The infant mortality rate went up in the US this past year and it isn’t bc if Chiropractic. The real trauma is that medicine treats babies and infants as a disease and with all the supposed “science” that we have in the US it’s a shame that we have such a horrible infant mortality rate vs other modern nations. Instead of grasping at straws to villainize Chiropractic maybe the mockery of medicine should get its shit together.

Brandon, even if I assume your claim about infant mortality in the US were true (citation is needed), that doesn’t make chiropractic a valid form of health care.

Please submit properly designed studies that show safety and efficacy, PubMed indexed, peer reviewed, with proper IRB controls.

Um, I’m not doing your work for you. You look it up. Chiropractors are given the title of DC, to break that down for you it means Doctor of Chiropractic, they are licensed in every state and there is plenty of scientific research to back up their profession. They can diagnose using the same diagnoses codes as MD’s and DO’s, they can bill insurance and get reimbursed just like the drug pushing doctors who kill thousands every year from medical malpractice and opioid overdoses. Now you can look it up.

“Um, I’m not doing your work for you.”

You made the claim. You’re not substantiating it. We’re free to call bullshit on your claim.

F68.10, the beauty is whether you call bullshit or don’t believe it doesn’t really matter bc it is what it is. Chiropractors are licensed doctors in the US just like all other licensed doctors in the US.

“Chiropractors are licensed doctors in the US just like all other licensed doctors in the US.”

My mother’s a doctor. That doesn’t stop her from having been a dangerous quack for decades. (She’s doing marginally better now…)

Couldn’t care less whether or not chiropractors are licensed doctors in the US.

Brandon you made a claim. You must support your claim and you are refusing after I asked for supporting evidence.

That means I can completely disregard everything you say as false, untrue, unsupported, unsubstantiated.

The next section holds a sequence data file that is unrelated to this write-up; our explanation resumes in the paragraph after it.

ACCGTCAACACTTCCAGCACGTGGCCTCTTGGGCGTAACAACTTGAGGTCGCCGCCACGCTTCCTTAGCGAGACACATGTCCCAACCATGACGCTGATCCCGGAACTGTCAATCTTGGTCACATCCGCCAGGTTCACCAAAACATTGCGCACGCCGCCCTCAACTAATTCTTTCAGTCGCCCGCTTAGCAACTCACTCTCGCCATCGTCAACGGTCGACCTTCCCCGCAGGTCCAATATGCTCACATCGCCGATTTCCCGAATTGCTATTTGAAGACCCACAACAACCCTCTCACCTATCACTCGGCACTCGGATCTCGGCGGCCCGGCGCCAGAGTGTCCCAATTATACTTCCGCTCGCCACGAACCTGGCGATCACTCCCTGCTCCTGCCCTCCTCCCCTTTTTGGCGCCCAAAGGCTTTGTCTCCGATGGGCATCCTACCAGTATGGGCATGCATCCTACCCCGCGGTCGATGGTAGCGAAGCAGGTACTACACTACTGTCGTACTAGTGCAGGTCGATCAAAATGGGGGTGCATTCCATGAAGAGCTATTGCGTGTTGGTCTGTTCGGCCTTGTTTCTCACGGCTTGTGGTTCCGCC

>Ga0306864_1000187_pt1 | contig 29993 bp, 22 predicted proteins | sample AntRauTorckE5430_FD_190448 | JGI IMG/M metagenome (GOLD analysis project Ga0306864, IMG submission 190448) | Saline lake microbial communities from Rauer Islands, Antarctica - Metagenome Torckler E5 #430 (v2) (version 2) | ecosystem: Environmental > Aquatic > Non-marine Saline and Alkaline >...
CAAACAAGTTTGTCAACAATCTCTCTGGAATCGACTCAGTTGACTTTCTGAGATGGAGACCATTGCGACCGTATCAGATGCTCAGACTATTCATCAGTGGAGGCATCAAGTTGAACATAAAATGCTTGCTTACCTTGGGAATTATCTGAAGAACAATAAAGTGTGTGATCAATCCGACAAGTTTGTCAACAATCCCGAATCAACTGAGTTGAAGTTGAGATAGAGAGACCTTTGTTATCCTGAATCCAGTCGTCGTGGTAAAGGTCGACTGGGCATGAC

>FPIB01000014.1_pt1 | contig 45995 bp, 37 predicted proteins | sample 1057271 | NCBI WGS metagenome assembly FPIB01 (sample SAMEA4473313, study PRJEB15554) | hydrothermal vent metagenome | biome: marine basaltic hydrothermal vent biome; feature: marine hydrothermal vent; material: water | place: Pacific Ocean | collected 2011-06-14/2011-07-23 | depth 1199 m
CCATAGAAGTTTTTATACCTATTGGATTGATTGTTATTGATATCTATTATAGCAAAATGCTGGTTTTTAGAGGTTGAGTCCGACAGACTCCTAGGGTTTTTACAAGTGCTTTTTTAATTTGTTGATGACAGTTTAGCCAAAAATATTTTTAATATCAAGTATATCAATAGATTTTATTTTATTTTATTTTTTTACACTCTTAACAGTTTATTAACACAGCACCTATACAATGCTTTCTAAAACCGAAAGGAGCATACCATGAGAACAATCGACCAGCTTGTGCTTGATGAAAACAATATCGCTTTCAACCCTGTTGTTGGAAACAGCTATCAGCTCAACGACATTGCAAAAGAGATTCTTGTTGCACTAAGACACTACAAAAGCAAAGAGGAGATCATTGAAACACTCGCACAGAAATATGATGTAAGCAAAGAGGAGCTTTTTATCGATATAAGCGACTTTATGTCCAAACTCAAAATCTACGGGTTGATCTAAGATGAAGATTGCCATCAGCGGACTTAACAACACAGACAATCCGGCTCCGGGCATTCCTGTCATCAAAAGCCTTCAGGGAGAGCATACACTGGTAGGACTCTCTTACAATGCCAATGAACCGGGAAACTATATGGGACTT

I’m not asking you to do my work in this discussion. I’m demanding you do yours if you want to be taken seriously. You’re refusing, so your comment is therefore considered BS of the highest order.

You also completely misunderstand the the title “Doctor.” Doctor is an ACADEMIC title; it means you’ve completed a program of education that comes with title as part of the degree. That’s why a chiropractor’s title is DC: Doctor of Chiropractic. PHYSICIANS have one of two titles: MD (Medical Doctor) or DO (Doctor of Osteopathy).

All three are addressed as “Doctor” but only MDs and DOs can sit boards for a license from a state medical board.

Chiropractors are in no way, shape, or form remotely like doctors as the lay public perceives them (that is, physicians which is the correct professional title).

Just because Chiropractors use ICD codes does not make them equivalent to real physicians. Hell, it doesn’t even make them equivalent to nurse practitioners or physician’s assistants! Chiropractors are not primary care providers, no matter how much they try to delude themselves into thinking they are. The evidence to support the efficacy of chiropractic is very weak, and there is a known risk of harm. That insurance reimburses for chiropractic “care” is not in itself evidence of anything to support a scientific foundation for chiropractors or to make them in any way equivilent to licensed physicians.